Detail from Presentation of Christ at the Temple by Hans Holbein the Elder, 1500-1501
Princess Hats aka henin appeared in the mid to late fifteenth century, when height began to replace width as the dominant feature of womens headwear. Henin were a continental trend, originating in Burgundy, and it is unlikely that they were ever worn in England. The henin appeared during the period when the gothic style still dominated architecture, and may be a reflection of the tall spires reaching towards heaven.
The henin was worn with a veil called a cointoise, which was either attached to the point of the cone or swathed around it. The cointoise could vary in length, reaching anywhere from the shoulders to the hemline of the dress. It's not exactly clear how a henin stayed on a womans head. They feature a small v-shaped loop in front, called a frontlet, which may provide some anchorage. Others have suggested that a small bit of glue was put on the frontlet to attach it to the forehead. An extremely high hairline was considered beautiful in this period, and the henin allowed women to show off their prominent foreheads.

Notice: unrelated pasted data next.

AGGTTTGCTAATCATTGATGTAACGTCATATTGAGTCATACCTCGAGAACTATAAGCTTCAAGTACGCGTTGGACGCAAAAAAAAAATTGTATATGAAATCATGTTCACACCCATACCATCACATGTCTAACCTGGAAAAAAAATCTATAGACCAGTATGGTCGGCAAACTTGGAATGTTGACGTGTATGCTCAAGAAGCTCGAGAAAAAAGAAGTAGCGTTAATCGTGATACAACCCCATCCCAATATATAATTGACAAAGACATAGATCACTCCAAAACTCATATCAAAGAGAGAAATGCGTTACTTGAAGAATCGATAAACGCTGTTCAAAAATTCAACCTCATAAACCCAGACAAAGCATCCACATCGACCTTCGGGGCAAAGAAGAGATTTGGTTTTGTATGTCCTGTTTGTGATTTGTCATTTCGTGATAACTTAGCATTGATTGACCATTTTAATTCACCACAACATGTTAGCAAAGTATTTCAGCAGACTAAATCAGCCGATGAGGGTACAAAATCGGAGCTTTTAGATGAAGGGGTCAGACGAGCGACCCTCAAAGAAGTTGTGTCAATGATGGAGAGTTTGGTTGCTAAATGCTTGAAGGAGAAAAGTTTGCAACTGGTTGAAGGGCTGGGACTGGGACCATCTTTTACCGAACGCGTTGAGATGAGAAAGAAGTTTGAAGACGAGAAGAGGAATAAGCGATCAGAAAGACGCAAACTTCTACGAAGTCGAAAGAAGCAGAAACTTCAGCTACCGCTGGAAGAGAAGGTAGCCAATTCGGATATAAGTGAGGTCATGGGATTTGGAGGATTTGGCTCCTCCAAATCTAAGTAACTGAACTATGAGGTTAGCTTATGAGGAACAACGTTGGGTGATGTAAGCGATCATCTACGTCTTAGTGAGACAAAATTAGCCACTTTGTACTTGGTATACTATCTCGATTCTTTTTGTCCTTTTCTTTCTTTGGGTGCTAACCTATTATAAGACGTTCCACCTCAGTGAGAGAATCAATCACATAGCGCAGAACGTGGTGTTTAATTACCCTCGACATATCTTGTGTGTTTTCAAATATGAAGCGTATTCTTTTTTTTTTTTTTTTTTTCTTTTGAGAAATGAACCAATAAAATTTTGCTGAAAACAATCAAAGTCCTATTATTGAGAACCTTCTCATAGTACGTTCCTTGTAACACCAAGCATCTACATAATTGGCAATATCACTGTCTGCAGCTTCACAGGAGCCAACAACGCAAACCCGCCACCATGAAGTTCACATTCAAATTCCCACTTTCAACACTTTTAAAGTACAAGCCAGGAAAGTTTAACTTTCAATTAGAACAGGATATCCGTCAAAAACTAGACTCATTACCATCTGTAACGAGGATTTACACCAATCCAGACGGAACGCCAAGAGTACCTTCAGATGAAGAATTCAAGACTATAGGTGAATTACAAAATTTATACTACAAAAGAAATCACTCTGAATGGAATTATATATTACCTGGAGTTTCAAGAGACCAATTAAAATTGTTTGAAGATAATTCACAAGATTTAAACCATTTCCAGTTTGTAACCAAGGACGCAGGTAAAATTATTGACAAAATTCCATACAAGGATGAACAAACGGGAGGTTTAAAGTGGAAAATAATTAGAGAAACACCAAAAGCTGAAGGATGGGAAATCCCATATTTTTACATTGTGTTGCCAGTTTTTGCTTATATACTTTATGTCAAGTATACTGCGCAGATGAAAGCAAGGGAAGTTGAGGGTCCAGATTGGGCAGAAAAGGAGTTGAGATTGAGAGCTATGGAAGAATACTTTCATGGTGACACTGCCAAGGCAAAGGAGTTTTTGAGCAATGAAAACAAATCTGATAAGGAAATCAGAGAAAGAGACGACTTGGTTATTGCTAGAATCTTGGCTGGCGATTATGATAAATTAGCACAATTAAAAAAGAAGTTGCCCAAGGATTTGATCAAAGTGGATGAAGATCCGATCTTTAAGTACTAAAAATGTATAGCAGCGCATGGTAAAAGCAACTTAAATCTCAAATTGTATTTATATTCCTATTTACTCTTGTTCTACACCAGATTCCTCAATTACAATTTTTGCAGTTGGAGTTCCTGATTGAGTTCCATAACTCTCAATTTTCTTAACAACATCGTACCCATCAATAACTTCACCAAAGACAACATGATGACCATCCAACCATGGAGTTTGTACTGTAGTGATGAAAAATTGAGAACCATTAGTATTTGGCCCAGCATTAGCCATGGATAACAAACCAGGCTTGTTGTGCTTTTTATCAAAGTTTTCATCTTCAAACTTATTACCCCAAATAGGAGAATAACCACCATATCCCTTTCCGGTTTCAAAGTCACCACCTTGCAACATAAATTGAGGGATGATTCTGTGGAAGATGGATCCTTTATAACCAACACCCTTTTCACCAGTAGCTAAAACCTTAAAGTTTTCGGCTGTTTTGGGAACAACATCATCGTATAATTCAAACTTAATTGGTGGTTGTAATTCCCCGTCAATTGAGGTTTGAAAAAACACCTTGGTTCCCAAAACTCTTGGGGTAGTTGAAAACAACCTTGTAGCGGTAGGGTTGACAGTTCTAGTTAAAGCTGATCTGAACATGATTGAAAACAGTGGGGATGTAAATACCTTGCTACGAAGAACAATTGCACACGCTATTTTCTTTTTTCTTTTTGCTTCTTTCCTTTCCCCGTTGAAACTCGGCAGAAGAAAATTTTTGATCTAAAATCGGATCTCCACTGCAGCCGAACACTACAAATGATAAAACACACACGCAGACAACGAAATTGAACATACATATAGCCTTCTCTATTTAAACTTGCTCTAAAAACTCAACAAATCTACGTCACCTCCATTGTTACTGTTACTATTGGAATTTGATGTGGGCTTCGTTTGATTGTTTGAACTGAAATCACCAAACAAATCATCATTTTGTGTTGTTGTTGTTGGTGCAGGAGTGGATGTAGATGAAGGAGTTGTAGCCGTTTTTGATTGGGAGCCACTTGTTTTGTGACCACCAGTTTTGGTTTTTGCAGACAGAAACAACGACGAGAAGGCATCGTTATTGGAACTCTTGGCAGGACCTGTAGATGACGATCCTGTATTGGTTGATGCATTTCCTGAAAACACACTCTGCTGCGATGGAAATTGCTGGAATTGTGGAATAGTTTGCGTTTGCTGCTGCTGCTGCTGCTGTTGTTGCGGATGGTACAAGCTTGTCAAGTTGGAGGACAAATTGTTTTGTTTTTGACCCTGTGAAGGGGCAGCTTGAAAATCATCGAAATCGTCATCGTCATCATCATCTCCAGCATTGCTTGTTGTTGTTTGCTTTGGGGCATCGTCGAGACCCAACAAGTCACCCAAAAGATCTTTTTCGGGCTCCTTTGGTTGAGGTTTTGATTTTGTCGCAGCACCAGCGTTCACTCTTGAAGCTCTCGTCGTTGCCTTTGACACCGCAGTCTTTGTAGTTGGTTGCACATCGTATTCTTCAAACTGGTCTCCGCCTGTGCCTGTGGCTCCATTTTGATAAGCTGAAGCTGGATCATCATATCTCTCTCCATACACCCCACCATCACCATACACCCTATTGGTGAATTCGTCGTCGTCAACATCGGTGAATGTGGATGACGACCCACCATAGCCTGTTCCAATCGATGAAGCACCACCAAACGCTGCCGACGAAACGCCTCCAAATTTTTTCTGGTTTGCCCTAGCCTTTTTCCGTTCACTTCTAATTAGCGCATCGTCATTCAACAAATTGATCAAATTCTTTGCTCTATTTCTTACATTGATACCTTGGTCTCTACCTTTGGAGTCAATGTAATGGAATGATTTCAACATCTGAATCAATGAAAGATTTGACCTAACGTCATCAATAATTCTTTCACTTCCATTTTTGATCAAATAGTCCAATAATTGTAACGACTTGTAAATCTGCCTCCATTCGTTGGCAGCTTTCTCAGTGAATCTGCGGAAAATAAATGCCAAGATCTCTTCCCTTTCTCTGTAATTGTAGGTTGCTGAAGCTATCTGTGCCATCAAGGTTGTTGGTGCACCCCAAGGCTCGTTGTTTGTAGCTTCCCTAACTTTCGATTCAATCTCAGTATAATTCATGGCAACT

Image from Mary of Burgundy's Book of Hours, 1467-1480.
Naturally the henin took a great amount of abuse. Pierre de Gros said in Le Jardin des Nobles that "the younger and more beauitufl the ladies were, the higher were the chimneys that they carried."